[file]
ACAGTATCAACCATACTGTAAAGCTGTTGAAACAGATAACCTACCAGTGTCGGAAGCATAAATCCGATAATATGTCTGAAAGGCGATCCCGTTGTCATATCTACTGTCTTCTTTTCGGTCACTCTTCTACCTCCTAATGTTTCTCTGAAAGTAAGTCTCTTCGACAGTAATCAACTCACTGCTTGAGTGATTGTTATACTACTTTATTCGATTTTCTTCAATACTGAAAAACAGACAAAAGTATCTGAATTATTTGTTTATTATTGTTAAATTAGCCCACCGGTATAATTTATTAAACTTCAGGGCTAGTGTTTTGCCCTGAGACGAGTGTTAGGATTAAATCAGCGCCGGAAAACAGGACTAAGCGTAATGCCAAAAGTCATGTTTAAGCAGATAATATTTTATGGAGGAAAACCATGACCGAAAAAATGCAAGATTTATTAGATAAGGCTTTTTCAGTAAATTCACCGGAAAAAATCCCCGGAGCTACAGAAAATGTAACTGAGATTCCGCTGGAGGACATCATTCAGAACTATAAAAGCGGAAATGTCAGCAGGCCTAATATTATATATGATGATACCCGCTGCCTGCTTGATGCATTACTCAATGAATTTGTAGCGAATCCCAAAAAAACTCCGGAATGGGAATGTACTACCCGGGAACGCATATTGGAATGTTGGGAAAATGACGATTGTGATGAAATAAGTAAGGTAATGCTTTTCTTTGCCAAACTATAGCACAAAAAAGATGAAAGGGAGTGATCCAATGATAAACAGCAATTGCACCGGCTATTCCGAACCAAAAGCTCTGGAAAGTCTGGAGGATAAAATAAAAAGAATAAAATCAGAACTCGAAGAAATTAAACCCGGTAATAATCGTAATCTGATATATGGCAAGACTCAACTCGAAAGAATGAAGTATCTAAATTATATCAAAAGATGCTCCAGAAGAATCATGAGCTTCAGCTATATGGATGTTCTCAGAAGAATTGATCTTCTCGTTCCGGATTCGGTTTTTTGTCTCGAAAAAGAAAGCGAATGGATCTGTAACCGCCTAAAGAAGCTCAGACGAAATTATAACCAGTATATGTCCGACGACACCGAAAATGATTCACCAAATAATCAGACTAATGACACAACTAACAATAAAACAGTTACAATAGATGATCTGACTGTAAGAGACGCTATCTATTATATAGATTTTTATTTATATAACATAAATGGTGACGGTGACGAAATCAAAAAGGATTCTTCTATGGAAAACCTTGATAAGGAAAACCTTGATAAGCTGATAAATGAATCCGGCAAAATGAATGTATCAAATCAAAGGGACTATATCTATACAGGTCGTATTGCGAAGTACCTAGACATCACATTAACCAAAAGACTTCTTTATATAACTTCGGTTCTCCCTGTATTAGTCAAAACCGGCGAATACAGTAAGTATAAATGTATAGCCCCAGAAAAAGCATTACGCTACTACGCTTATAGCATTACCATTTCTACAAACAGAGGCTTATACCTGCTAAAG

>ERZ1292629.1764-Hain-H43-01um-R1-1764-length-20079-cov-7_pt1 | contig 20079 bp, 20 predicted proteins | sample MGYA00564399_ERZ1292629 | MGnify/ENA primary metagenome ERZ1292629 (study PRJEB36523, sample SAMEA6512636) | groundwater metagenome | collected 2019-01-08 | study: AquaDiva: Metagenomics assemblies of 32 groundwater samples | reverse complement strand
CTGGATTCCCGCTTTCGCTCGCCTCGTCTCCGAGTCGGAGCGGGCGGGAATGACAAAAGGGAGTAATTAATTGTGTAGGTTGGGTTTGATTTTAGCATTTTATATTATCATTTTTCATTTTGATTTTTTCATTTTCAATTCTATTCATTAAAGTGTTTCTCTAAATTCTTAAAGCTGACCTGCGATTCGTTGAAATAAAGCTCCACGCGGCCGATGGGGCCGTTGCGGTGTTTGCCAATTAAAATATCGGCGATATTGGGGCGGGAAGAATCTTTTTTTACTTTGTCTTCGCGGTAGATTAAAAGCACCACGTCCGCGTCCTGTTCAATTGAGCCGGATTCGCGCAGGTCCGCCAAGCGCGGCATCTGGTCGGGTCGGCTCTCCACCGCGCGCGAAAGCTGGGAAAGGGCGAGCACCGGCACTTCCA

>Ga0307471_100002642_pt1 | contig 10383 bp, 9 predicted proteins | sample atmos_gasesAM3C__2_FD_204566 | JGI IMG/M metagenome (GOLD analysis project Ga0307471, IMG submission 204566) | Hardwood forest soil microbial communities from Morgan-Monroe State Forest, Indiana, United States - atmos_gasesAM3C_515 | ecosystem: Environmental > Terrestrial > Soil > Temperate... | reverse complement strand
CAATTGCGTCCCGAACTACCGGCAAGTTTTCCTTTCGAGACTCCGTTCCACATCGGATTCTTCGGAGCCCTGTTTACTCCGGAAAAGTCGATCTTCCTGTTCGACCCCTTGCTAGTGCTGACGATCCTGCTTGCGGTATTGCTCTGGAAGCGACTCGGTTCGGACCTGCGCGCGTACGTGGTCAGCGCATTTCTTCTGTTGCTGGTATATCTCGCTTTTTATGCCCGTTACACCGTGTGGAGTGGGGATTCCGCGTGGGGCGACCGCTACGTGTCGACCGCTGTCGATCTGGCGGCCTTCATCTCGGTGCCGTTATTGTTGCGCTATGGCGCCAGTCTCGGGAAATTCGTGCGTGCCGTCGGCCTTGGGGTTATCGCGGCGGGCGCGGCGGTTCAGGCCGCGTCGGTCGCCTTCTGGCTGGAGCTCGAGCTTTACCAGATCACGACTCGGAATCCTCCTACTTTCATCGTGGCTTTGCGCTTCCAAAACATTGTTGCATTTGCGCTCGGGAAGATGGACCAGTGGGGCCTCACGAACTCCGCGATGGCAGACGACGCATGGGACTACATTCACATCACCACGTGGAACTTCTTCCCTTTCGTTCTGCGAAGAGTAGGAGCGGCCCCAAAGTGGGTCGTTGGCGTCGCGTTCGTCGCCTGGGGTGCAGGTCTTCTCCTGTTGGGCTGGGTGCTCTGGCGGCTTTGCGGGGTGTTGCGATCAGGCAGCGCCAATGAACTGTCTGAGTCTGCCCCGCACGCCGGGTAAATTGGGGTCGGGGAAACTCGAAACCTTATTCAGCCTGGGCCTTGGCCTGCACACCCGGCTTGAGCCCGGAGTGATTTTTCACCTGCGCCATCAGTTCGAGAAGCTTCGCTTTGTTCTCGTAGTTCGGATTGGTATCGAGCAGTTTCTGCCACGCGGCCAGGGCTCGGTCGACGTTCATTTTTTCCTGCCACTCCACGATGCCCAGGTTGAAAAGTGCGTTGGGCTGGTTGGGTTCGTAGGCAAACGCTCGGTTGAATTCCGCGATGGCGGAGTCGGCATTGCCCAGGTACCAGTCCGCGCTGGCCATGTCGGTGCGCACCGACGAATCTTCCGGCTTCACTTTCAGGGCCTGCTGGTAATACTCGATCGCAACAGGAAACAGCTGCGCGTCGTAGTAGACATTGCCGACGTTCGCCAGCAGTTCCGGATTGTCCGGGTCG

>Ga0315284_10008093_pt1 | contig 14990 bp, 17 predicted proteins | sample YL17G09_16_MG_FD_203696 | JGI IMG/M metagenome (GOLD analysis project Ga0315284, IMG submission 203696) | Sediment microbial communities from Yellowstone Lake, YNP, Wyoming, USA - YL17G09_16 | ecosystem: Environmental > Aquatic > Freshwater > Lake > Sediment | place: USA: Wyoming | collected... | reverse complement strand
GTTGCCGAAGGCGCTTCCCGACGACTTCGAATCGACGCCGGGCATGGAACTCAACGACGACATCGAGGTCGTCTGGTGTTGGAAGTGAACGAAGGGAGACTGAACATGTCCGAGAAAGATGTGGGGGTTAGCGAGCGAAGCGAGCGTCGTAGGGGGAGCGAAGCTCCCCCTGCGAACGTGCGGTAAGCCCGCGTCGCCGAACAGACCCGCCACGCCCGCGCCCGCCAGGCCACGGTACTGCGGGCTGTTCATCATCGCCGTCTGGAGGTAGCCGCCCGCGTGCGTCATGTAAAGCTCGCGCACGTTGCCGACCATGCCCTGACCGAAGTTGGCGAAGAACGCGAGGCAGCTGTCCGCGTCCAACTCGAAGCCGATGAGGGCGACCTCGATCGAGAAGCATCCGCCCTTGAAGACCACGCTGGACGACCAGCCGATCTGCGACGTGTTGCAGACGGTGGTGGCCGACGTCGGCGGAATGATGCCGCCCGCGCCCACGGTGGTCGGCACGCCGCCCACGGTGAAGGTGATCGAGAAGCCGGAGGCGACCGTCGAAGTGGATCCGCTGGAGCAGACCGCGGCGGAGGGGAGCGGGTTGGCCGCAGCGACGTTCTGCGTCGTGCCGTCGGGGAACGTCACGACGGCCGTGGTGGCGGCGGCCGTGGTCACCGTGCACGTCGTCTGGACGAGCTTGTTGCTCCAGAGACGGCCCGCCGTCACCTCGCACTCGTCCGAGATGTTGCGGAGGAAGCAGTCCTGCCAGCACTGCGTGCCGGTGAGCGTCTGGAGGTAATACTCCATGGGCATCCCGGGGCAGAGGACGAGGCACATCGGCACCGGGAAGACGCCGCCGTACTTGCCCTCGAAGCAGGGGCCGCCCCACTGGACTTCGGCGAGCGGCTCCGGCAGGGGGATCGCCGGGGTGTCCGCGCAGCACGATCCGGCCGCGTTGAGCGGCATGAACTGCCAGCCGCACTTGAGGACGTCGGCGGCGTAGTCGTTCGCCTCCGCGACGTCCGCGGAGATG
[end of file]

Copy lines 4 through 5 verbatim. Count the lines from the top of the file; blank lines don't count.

>Ga0307471_100002642_pt1 | contig 10383 bp, 9 predicted proteins | sample atmos_gasesAM3C__2_FD_204566 | JGI IMG/M metagenome (GOLD analysis project Ga0307471, IMG submission 204566) | Hardwood forest soil microbial communities from Morgan-Monroe State Forest, Indiana, United States - atmos_gasesAM3C_515 | ecosystem: Environmental > Terrestrial > Soil > Temperate... | reverse complement strand
CAATTGCGTCCCGAACTACCGGCAAGTTTTCCTTTCGAGACTCCGTTCCACATCGGATTCTTCGGAGCCCTGTTTACTCCGGAAAAGTCGATCTTCCTGTTCGACCCCTTGCTAGTGCTGACGATCCTGCTTGCGGTATTGCTCTGGAAGCGACTCGGTTCGGACCTGCGCGCGTACGTGGTCAGCGCATTTCTTCTGTTGCTGGTATATCTCGCTTTTTATGCCCGTTACACCGTGTGGAGTGGGGATTCCGCGTGGGGCGACCGCTACGTGTCGACCGCTGTCGATCTGGCGGCCTTCATCTCGGTGCCGTTATTGTTGCGCTATGGCGCCAGTCTCGGGAAATTCGTGCGTGCCGTCGGCCTTGGGGTTATCGCGGCGGGCGCGGCGGTTCAGGCCGCGTCGGTCGCCTTCTGGCTGGAGCTCGAGCTTTACCAGATCACGACTCGGAATCCTCCTACTTTCATCGTGGCTTTGCGCTTCCAAAACATTGTTGCATTTGCGCTCGGGAAGATGGACCAGTGGGGCCTCACGAACTCCGCGATGGCAGACGACGCATGGGACTACATTCACATCACCACGTGGAACTTCTTCCCTTTCGTTCTGCGAAGAGTAGGAGCGGCCCCAAAGTGGGTCGTTGGCGTCGCGTTCGTCGCCTGGGGTGCAGGTCTTCTCCTGTTGGGCTGGGTGCTCTGGCGGCTTTGCGGGGTGTTGCGATCAGGCAGCGCCAATGAACTGTCTGAGTCTGCCCCGCACGCCGGGTAAATTGGGGTCGGGGAAACTCGAAACCTTATTCAGCCTGGGCCTTGGCCTGCACACCCGGCTTGAGCCCGGAGTGATTTTTCACCTGCGCCATCAGTTCGAGAAGCTTCGCTTTGTTCTCGTAGTTCGGATTGGTATCGAGCAGTTTCTGCCACGCGGCCAGGGCTCGGTCGACGTTCATTTTTTCCTGCCACTCCACGATGCCCAGGTTGAAAAGTGCGTTGGGCTGGTTGGGTTCGTAGGCAAACGCTCGGTTGAATTCCGCGATGGCGGAGTCGGCATTGCCCAGGTACCAGTCCGCGCTGGCCATGTCGGTGCGCACCGACGAATCTTCCGGCTTCACTTTCAGGGCCTGCTGGTAATACTCGATCGCAACAGGAAACAGCTGCGCGTCGTAGTAGACATTGCCGACGTTCGCCAGCAGTTCCGGATTGTCCGGGTCG